National Museum Opens New Show on Roman Defence System

By , 18 Jan 2018, 12:07 PM Lifestyle
Claustra Alpium Iuliarum  in CGI Claustra Alpium Iuliarum in CGI YouTube screenshot

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Exhibition runs until February 18. 

January 18, 2018

The National Museum in Ljubljana will offer visitors a unique opportunity to immerse themselves into the Roman system of defence, the STA reports on January 18, 2018, as it launches the travelling exhibition Claustra Alpium Iuliarum on Thursda (details, in Slovene)

"Claustra Alpium Iuliarum - the Mysterious Legacy of Ancient Romans" will present the namesake late-Roman defence system running across the present-day Slovenia and Croatia that was abandoned in the 5th century.

The exhibition, which will be open until 18 February, features digital 3D reconstructions of the stone walls with defence towers, maps, illustrations and photographs of the remains.

It also includes a documentary on what was the biggest Roman architectural achievement on the Slovenian territory in the 4th century.

The remains of the defence system, which used all of the defence potential of the natural terrain, is one of the most important pieces of Slovenian cultural heritage, the museum said.

Sections of the fortification system blocked all roads leading towards Italia, acting as the final defence line that protected the rich and fertile plains of northern Italia from possible invasions from the East.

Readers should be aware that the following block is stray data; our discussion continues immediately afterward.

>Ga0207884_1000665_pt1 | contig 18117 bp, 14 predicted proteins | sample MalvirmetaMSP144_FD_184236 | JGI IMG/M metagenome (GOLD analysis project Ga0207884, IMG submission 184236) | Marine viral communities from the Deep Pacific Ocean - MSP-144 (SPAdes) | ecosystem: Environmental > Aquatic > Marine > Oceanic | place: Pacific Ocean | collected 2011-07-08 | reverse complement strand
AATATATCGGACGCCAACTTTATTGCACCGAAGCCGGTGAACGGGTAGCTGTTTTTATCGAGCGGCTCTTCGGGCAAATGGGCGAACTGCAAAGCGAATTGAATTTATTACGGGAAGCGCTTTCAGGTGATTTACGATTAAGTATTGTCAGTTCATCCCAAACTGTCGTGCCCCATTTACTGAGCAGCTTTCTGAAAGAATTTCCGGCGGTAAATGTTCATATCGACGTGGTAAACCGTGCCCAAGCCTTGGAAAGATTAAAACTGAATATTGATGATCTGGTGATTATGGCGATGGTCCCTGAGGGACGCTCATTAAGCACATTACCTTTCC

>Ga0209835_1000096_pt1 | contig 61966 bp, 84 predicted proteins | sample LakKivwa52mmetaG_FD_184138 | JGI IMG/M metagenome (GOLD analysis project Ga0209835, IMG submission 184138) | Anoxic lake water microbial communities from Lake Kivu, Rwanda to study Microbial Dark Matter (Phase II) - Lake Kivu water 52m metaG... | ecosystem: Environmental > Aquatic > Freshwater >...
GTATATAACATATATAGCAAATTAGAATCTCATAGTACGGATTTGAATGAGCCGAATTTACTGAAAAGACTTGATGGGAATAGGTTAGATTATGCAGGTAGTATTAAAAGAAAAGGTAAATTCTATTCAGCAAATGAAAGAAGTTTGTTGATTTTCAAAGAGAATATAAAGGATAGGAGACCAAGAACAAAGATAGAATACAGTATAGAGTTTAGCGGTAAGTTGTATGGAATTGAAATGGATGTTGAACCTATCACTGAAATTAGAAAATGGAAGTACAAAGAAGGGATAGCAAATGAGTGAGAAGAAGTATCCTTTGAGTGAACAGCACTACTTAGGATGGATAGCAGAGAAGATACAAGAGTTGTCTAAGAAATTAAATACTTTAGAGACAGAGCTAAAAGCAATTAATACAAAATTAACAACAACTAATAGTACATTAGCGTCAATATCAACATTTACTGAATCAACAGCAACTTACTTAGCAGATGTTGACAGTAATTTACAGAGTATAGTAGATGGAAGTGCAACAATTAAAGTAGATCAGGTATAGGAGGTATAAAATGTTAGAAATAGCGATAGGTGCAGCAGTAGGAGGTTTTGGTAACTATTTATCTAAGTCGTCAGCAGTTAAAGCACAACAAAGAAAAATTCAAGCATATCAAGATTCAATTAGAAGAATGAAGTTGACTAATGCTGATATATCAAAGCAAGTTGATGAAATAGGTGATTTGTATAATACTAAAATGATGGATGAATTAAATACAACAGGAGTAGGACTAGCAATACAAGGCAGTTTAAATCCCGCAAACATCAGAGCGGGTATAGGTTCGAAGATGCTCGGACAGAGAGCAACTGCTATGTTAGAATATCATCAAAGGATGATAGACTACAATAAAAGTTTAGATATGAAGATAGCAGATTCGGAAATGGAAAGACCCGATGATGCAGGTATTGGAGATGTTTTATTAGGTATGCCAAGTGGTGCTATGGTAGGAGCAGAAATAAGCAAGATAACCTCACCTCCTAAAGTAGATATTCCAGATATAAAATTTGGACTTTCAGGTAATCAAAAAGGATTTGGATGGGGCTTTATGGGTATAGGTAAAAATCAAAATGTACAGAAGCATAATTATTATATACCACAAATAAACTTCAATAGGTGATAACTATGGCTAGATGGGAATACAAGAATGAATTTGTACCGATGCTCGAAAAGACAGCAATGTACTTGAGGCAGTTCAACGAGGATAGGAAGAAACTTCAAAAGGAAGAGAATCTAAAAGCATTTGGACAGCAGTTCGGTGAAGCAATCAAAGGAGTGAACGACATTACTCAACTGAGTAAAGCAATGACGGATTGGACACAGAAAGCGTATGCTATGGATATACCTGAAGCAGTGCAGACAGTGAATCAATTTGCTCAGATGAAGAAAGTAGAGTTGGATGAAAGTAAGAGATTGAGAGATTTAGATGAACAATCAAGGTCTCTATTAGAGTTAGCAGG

The Claustra consisted of a series of interconnected fortifications with its centre at Castra ad Fluvium Frigidum in the present-day Ajdovščina area. Other important fortresses were Ad Pirum on today's Hrušica Plateau and Tarsatica, now a part of the Croatian city of Rijeka. They had been governed from Aquileia in present-day Italy.

The system was about 130 kilometres long, featuring more than 30 kilometres of walls that were 1-2 metres thick, more than 100 defence towers and eight fortresses.

The exhibition, which first opened at the National Museum in August 2015 before travelling to Croatia, was set up as part of the Slovenian-Croatian project Claustra - Stone Defence of the Roman Empire.

As part of a follow-up project called Claustra+, the two countries will protect and promote this shared heritage and use it as a basis for developing cultural and green tourism.

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